By: Beth Robertie, Esq.
在B, J, M, O-2, P, Q以及F类别的 签证申请中，申请人需要显示其并没有移民的意图倾向。尤其对于F类别的学生签证申请人，他们必须注意签证申请过程中的一些事项。以下为有关信息：
In some, but not all, non-immigrant visa categories, there is a requirement that the alien beneficiary maintain a residence abroad that they have no intention of abandoning. This requirement is found in the B, J, M, O-2, P, Q, and F visa classifications. For many F visa applicants, who are hoping to come to the United States to begin or continue their higher education, this requirement presents a difficult situation. Because the F classification is reserved for students, many F applicants are young and lack substantial financial resources. For applicants in this situation, providing the necessary assurances can seem like an impossible task. However, there are a few things an F-1 applicant should keep in mind:
1. Present intent is the controlling factor.
The alien beneficiary’s intent is adjudicated based on present intent, not on what might happen in the future. As long as the beneficiary can demonstrate that at the time of the application, they intend to return to their home country, they should not have a problem.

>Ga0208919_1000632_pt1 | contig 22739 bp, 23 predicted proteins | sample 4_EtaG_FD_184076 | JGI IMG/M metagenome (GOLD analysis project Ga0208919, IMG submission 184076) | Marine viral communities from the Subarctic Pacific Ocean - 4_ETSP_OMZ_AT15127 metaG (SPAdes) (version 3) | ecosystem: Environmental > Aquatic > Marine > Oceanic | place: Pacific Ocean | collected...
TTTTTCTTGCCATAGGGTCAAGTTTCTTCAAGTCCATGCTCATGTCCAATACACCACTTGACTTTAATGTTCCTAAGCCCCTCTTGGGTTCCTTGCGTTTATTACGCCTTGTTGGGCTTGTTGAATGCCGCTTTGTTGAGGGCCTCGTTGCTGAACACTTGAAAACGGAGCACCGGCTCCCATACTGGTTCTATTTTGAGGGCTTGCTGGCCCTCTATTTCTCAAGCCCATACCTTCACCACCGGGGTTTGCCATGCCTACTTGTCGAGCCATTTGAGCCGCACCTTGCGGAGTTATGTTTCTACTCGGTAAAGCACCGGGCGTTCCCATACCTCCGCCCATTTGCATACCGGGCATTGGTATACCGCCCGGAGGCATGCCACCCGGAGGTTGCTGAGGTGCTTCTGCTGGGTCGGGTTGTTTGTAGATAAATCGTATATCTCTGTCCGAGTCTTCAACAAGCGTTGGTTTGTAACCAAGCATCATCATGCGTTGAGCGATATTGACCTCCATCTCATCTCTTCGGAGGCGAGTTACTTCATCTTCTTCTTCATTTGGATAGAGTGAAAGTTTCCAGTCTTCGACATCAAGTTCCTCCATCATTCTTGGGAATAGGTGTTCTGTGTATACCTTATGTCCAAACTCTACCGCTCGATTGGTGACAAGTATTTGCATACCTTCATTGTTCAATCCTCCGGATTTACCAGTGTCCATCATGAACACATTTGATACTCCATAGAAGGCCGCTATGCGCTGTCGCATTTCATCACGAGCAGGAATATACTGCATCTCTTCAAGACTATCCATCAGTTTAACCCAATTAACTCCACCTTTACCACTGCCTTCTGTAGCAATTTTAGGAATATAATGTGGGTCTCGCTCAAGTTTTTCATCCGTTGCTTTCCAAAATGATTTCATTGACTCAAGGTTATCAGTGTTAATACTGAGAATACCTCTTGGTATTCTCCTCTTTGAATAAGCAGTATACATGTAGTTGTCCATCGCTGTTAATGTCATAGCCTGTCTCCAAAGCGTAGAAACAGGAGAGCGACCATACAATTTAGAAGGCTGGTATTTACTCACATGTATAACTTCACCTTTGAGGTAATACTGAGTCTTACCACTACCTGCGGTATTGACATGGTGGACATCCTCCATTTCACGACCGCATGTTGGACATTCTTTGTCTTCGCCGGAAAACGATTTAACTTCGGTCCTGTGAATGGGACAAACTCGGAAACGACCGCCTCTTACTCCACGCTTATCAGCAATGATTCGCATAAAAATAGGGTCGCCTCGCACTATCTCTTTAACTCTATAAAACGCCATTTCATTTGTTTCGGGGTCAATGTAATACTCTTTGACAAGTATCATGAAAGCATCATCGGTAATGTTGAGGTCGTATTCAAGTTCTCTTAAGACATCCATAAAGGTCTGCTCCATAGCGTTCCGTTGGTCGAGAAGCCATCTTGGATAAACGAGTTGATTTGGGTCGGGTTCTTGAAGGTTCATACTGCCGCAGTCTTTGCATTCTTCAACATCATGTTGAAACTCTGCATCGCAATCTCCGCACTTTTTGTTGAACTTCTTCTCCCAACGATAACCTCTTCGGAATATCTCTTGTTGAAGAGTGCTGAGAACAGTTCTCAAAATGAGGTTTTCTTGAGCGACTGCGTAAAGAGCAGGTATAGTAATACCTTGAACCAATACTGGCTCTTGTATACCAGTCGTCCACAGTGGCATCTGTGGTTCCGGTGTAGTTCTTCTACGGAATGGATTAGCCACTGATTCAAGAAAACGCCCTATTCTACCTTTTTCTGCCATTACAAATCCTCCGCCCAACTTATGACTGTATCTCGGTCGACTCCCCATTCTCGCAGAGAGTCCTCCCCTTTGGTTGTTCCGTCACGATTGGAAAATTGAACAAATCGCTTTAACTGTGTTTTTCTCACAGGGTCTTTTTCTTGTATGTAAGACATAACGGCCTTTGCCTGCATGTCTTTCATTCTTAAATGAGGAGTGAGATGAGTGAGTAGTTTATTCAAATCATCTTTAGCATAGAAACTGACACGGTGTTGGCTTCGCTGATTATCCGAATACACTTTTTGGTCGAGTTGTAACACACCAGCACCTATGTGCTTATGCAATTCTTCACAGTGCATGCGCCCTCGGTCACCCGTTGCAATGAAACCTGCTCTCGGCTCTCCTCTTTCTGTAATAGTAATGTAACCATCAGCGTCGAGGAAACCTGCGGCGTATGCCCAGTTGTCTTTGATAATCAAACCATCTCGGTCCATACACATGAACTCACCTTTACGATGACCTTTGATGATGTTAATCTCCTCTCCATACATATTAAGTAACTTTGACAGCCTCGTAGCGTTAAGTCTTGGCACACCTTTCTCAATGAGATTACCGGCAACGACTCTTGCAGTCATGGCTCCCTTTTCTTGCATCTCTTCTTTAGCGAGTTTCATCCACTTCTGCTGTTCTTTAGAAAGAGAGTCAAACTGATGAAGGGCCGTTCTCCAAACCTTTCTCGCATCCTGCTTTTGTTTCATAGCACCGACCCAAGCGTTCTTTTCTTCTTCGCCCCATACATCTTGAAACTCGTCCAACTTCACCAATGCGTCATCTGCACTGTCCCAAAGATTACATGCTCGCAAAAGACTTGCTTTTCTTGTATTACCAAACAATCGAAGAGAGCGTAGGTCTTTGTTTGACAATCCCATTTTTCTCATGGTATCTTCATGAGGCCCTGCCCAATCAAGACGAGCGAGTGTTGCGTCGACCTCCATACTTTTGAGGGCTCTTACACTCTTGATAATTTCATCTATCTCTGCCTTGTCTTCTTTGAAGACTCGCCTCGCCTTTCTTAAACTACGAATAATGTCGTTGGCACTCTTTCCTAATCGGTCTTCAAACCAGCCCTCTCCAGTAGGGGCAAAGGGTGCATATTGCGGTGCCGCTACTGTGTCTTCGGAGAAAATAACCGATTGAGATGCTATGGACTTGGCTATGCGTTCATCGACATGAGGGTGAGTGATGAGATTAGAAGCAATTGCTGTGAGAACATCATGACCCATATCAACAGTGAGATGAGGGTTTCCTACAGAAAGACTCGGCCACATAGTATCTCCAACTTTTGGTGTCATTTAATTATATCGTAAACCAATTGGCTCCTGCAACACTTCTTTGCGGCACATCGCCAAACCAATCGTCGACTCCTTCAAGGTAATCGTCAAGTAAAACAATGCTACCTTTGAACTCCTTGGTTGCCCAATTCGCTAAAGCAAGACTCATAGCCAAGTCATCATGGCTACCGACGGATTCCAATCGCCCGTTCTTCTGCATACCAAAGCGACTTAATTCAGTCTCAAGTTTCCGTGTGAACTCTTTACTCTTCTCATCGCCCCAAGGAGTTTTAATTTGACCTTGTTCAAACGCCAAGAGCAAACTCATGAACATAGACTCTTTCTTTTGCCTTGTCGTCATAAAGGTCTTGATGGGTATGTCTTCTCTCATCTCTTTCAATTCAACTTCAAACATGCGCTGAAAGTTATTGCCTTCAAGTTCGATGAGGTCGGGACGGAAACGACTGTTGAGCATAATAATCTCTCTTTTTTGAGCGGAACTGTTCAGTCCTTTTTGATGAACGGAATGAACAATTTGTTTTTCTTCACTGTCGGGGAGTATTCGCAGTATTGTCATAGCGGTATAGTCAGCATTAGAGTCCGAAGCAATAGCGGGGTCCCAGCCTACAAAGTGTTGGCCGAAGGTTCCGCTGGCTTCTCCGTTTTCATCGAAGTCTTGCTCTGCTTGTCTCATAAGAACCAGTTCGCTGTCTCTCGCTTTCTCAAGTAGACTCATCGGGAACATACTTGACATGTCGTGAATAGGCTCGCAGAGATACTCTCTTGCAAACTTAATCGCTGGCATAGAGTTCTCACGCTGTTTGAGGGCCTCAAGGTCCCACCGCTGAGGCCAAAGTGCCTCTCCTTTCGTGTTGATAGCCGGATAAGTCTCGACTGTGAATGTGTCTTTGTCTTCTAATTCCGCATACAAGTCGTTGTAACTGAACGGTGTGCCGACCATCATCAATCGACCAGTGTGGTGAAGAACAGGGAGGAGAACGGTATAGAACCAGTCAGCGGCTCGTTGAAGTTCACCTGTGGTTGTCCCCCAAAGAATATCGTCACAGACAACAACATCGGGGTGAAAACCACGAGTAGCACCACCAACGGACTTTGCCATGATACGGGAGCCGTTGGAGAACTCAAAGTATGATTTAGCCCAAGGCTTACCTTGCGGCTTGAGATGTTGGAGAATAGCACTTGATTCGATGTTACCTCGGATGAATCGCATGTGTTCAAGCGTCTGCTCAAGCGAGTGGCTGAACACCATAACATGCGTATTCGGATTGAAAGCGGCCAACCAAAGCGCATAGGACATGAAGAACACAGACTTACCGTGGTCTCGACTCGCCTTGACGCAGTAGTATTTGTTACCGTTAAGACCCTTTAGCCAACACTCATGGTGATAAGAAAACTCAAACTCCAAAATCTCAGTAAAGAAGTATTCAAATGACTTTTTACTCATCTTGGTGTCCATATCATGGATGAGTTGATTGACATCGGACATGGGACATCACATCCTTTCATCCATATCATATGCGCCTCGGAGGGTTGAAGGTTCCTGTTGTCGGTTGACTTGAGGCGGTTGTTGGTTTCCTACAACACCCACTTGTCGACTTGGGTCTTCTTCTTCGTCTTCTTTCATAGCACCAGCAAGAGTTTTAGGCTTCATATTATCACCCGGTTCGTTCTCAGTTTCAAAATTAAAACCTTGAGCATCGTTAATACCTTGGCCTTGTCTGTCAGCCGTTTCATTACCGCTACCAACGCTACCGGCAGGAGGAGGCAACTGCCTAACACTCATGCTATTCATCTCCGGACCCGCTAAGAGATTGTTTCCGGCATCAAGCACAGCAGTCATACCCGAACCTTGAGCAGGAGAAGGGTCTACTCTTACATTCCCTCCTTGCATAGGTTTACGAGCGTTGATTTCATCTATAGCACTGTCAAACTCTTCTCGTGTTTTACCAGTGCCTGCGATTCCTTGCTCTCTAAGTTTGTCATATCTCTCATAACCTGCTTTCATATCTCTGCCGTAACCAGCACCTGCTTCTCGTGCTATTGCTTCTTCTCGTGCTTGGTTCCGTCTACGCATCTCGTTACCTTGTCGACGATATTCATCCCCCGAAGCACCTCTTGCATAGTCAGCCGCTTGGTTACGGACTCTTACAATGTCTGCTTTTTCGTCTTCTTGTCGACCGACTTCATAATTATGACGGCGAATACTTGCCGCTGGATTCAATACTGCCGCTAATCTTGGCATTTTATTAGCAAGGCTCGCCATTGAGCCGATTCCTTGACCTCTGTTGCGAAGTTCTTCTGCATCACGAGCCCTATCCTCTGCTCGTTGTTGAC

2. Residence abroad requirement is considered in a broader light for F-1s.
Students will generally have a harder time demonstrating the ties that the USCIS would generally require from a business traveler, for example. Therefore, the alien beneficiary should emphasize that their immediate intent is to return to their home.
3. Students have a right to chose where they will obtain an education if accepted by a school.
The alien beneficiary has no obligation to establish the prestige or usefulness of their chosen course of study. Even if the alien beneficiary’s home country offers equivalent quality courses in the same subject matter, or there is little or no employment opportunity in the alien beneficiary’s country of residence in their chosen study area, these factors should not weight against the approval of an F visa. While, in reality, it will likely make the process easier if the beneficiary can demonstrate the usefulness of their course of study in their home country, Consular officers are instructed not to consider the lack of such usefulness a negative factor. As long as the alien beneficiary has been accepted by a school that is specifically approved by DHS, has a SEVIS Form I-20 issued by the school, and can document their ability to pay for their educational and living expenses while in the U.S., their visa application should be approvable, barring other complications.
4. Returning student visas are generally reissued in the normal course of business.
Generally, the USCIS encourages an F-1 visa holder to maintain ties with their country of origin. As such, they will usually facilitate the reissuance of student visas during the course of study.
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